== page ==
Pennsylvania Consolidated Statute 8528, the damages cap in a liability suit against the Commonwealth is $250,000 per claimant and $1,000,000 per incident. The $1,000,000 applies to any incident that include multiple plaintiffs or injured parties who put forth claims arising out of the same transaction and/or occurrence. The damages cap also limits any punitive damages in your case. Punitive damages are awarded to plaintiff in an effort to punish the defendant and to deter any similar actions in the future. There cannot be any punitive damages awarded to plaintiff who is taking on the Commonwealth of Pennsylvania.
What is the Limit on Damages in Claims Against Local Governments in PA?
Pennsylvania Consolidated Statute 8553 limits the amount of damages awarded in a case against any local governments in Pennsylvania to $500,000. This includes any aggregate claims arising out of the same transaction or occurrence, or the same incident even if there are multiple parties. Much like statute 8528, 8553 limits the plaintiff(s) in what specific damages are recoverable as well. These include all loss of earnings and earning capacity, pain and suffering such as permanent loss of body function or death, disfigurement, dismemberment, required medical expenses (including dental) loss of consortium or support, and property losses.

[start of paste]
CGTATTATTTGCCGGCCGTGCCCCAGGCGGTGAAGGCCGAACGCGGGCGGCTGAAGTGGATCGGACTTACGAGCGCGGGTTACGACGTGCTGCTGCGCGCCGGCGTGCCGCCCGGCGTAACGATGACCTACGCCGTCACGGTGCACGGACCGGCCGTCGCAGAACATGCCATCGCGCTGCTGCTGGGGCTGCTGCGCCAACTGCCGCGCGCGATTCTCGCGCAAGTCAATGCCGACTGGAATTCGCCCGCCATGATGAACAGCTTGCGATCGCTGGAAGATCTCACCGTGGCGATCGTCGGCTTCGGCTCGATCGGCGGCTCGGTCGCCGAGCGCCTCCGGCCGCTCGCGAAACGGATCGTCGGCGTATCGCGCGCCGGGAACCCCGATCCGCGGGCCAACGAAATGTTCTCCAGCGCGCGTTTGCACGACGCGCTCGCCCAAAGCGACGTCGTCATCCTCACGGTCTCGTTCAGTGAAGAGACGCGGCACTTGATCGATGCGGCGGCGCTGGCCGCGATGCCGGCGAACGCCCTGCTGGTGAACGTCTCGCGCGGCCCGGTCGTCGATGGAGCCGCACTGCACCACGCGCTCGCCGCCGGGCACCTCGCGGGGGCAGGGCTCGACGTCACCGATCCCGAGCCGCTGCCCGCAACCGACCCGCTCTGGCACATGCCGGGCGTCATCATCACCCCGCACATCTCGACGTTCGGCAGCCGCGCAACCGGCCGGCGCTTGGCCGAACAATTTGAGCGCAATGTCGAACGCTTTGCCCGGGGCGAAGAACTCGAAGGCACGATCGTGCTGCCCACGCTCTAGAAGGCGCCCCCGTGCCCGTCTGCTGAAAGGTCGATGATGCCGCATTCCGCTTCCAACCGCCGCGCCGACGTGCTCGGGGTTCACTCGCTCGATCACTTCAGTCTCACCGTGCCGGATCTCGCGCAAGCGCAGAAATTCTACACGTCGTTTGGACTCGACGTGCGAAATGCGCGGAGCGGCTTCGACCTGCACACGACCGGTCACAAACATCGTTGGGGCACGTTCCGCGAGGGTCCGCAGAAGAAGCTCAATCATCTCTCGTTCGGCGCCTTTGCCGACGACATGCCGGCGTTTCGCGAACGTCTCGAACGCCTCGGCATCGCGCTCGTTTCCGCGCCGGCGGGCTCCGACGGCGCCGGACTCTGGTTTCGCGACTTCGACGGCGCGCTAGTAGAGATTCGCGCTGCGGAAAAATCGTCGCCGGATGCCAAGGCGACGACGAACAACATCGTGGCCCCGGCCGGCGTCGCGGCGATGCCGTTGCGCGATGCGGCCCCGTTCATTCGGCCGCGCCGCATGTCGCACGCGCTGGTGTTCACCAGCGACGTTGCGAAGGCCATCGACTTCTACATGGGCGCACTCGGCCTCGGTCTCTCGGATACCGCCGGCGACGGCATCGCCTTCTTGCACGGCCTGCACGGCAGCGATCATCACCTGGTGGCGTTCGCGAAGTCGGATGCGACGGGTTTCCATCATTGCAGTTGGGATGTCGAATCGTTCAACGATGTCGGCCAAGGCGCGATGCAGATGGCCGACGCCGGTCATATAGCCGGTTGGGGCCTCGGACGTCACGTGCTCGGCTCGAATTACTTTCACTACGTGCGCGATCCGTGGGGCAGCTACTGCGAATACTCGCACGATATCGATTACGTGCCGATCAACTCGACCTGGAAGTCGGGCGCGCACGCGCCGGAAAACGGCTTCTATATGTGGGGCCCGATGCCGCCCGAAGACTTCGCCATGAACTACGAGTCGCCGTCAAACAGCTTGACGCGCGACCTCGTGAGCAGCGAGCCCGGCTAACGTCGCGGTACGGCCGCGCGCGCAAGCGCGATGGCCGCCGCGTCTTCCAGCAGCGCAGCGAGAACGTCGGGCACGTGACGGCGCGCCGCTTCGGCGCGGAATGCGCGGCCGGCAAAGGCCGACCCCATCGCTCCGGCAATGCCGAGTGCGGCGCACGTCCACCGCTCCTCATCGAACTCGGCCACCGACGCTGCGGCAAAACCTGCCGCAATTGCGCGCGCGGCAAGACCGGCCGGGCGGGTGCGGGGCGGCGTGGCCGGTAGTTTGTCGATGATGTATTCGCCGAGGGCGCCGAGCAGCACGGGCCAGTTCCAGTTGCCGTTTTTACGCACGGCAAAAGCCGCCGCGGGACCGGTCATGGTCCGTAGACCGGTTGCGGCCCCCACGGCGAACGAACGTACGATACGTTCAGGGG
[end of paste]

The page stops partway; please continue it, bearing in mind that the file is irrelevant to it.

Cap on Damages in PA Medical Malpractice Claims